Boulder County officials Thursday evening held a virtual update to answer questions from residents affected by the Marshall Fire and discuss ways they and other agencies are aiding displaced residents while also looking ahead at what rebuilding the more than 1,000 homes destroyed will entail.
“There are ways we can incorporate some of our local builders who have contacted us and want to help and want to be there,” said Dale Case, director of Boulder County Community Planning & Permitting.
Before the meeting Thursday, Boulder County officials announced that countywide there have been 1,084 residential structures destroyed and 149 residential structures damaged, and the total countywide actual value of residential damage is estimated to be $513,212,589
In Louisville there were 550 structures destroyed and 43 structures damaged, resulting in $229,199,184 in damages. In Superior there were 378 structures destroyed and 58 structures damaged, resulting in $152,757,462 of damage. In unincorporated Boulder County there were 156 structures destroyed and 48 damaged, with the value estimated at $131,255,94.
As far as commercial buildings, countywide there were seven structures destroyed and 30 commercial structures damaged.
Officials have posted an updated list of impacted residential and commercial properties along with a searchable map of properties in the fire perimeter.
About 1,100 people tuned into Boulder County’s virtual meeting Thursday, according to county officials.
Residents with homes affected by the fire will only receive a property value notice for 2021 from the Boulder County Assessor’s Office, said Boulder County Administrator Jana Petersen.
This year, the assessments will be more specific to include the property damages.
“For 2022 taxes, you’ll get a notice on May 1 from the assessor’s office, and all properties will be at the residential rate, which is a lower rate,” Petersen said.
Rob Anderson, superintendent of Boulder Valley School District, spoke during the meeting about the resources the district is offering families and students. He said students impacted by the fire do not need to worry about grades or attendance right now.
“Our first priority is going to be (students’) health and wellness,” he said.
In response to residents’ questions regarding the lack of emergency warnings prior to the Marshall Fire, Mike Chard, office director with the Boulder Office of Emergency Management, said he is not sure why residents, who were signed up for notifications did not receive alerts from the emergency notification system or hear the outdoor sirens.
Chard said OEM is holding debriefing with first responders to ask where they were in relation to the fire and how long it took to issue emergency alerts.
Boulder County has also been working on getting Wireless Emergency Alerts, which are automatically sent to the cell phones of individuals who fall within a certain location area.
“We have been working on getting that capability in the county,” he said. “We haven’t ignored it; it’s just the timing of this fire, but we’re moving toward that and have been for some time (and we’ve been) making improvements in our system over the last 18 months.”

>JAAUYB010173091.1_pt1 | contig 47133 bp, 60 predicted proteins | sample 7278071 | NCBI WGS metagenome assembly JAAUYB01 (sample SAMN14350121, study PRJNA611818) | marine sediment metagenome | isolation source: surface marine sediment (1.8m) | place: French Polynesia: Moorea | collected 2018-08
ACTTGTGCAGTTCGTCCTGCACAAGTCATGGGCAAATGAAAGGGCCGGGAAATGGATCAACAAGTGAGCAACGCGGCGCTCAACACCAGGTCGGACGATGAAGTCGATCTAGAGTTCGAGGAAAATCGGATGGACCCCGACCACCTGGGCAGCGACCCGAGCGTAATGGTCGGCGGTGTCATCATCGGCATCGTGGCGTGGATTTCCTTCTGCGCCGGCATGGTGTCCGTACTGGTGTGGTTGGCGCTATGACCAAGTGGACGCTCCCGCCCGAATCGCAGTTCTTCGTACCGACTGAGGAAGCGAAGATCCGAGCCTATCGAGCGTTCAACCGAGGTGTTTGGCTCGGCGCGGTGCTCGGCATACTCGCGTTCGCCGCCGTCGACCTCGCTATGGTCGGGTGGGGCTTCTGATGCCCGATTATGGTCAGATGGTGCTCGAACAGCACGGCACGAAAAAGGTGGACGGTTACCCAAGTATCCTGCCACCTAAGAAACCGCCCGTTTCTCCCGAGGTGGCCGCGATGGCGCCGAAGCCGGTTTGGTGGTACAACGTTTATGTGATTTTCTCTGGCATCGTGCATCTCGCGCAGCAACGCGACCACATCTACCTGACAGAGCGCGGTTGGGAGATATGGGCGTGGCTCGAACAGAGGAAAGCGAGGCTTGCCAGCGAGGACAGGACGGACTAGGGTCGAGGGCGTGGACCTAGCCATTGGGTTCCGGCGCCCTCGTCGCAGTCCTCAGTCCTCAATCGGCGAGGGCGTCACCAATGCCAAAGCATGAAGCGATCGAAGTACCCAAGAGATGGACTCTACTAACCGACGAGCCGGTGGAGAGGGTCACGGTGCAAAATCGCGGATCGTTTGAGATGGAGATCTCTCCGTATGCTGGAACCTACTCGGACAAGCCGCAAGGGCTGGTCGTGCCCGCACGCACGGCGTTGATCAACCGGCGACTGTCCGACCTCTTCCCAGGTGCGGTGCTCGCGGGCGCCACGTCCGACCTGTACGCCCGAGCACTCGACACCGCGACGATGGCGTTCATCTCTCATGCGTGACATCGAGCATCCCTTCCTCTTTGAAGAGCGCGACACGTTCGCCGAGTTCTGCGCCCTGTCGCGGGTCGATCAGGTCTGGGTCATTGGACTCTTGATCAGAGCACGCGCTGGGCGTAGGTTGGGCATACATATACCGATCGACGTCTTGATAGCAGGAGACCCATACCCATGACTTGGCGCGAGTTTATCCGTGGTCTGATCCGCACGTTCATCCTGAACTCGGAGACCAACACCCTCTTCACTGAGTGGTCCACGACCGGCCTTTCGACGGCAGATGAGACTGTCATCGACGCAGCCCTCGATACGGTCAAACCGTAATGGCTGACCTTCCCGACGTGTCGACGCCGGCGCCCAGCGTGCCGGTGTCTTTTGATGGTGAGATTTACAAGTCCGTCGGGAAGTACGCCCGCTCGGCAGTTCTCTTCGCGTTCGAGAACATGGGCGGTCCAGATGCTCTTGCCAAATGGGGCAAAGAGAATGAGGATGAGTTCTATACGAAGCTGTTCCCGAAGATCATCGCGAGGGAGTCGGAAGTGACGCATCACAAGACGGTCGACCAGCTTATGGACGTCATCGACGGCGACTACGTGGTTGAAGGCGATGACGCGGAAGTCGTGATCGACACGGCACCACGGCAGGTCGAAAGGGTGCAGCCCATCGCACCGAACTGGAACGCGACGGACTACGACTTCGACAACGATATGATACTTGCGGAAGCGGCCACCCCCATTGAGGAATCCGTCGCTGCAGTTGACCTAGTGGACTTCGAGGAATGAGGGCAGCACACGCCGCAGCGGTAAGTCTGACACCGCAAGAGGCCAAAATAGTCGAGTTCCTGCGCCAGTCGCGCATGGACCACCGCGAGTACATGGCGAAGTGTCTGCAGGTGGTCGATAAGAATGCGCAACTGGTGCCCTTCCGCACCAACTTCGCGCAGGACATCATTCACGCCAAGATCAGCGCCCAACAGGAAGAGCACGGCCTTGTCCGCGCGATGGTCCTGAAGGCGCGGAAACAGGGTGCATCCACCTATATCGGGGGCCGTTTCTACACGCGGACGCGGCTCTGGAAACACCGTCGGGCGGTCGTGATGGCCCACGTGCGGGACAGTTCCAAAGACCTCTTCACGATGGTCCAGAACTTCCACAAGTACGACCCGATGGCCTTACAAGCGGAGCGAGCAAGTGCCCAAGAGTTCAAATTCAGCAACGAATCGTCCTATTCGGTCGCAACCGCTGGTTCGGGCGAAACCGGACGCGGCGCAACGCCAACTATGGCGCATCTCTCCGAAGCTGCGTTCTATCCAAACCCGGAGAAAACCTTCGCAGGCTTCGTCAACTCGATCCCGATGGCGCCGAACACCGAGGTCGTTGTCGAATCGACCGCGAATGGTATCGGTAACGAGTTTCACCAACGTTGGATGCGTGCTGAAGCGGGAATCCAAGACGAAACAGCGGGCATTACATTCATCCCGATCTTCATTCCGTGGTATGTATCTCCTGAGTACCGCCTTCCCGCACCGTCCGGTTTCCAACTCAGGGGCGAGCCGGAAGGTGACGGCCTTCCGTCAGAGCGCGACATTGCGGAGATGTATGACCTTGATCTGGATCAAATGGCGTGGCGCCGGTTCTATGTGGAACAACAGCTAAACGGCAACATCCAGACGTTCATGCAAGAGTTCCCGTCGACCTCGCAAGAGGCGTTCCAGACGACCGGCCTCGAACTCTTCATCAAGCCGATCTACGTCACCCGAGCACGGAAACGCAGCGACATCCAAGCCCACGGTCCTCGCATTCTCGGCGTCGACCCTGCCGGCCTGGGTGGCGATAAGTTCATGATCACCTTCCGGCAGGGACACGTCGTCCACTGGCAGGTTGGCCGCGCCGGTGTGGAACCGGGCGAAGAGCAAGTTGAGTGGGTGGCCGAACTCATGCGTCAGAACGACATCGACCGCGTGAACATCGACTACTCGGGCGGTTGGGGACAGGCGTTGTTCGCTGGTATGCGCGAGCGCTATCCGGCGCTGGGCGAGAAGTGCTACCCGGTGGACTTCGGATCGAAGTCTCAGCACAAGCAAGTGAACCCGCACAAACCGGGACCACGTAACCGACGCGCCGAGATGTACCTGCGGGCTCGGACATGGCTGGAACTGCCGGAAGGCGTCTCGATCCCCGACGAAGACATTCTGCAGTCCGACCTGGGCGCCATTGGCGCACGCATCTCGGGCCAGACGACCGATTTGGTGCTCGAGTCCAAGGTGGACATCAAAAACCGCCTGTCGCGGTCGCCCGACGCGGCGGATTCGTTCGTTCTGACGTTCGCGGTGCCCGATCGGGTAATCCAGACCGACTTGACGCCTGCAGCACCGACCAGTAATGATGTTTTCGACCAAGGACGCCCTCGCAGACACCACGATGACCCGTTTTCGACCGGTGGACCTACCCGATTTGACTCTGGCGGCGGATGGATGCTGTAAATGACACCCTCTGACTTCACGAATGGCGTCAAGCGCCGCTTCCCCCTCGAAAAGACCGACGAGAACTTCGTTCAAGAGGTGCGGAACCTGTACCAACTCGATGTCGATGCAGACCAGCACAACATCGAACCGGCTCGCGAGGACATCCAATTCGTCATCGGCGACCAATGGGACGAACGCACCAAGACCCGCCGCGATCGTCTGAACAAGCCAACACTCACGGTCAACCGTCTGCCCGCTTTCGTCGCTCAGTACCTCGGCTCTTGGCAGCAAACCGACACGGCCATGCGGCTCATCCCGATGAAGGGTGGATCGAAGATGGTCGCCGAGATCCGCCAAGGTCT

During the meeting several people asked about the safety hazards that come with returning to homes or areas affected by the Marshall Fire.
Recently, Boulder County Public Health urged residents not to disturb ash or sift through debris from the Marshall Fire due to the small amounts of cancer-causing chemicals in the materials.
Darla Arians, division manager with Boulder County Resource Conservation, said the county is working with the state, FEMA and impacted municipalities to hold a debris removal effort.
She said the county will be conducting the effort in three phases: removal of spoiled foods and water-damaged items from properties, which is complete; removal of fallen trees and vehicles blocking public roadways, which will begin in the coming week; and lastly, debris cleanup.
“We anticipate this program kicking off in about four weeks after we go through all of the FEMA approval channels,” Arians said.
Residents do not have to participate in the county-led cleanup and can do the work on their own, she added. To do this, people must acquire permits and complete inspections.
Erin Dodge, water quality coordinator with BCPH, said children should not be playing outside near the Marshall Fire scene, especially if they are in an area heavily covered in ash.
“We are working toward getting some air quality monitoring in the urban areas,” she said. “Additionally, when the contractors go into cleanup, they are going to be under some really strict guidance to prevent migration of that debris and ash.”
Amy Bach, with United Policyholders, said she recommends residents who have homes damaged or destroyed start journaling or writing down what has been lost.
Bach said people can start requesting for advances for temporary benefits from insurance companies.
“Legally they have to give you a third of your contents benefits without requiring you to do an inventory under a law that we, with help from Boulder County, helped pass after the Four Mile Fire.”
People affected by the Marshall Fire can go to the Disaster Assistance Center, which is open from 9 a.m. to 7 p.m. daily at 1755 South Public Road in Lafayette. The center can help with insurance claims, financial assistance, mental health supports and more.
The Marshall Fire, which started Dec. 30 and burned more than 6,000 acres before it was deemed contained on Monday, is already by far the most destructive wildfire in Colorado history in terms of property damage.
Two people have been reported missing, but officials have already found human remains at one of the search sites, though the body has not yet been officially identified.
The cause of the fire also remains under investigation.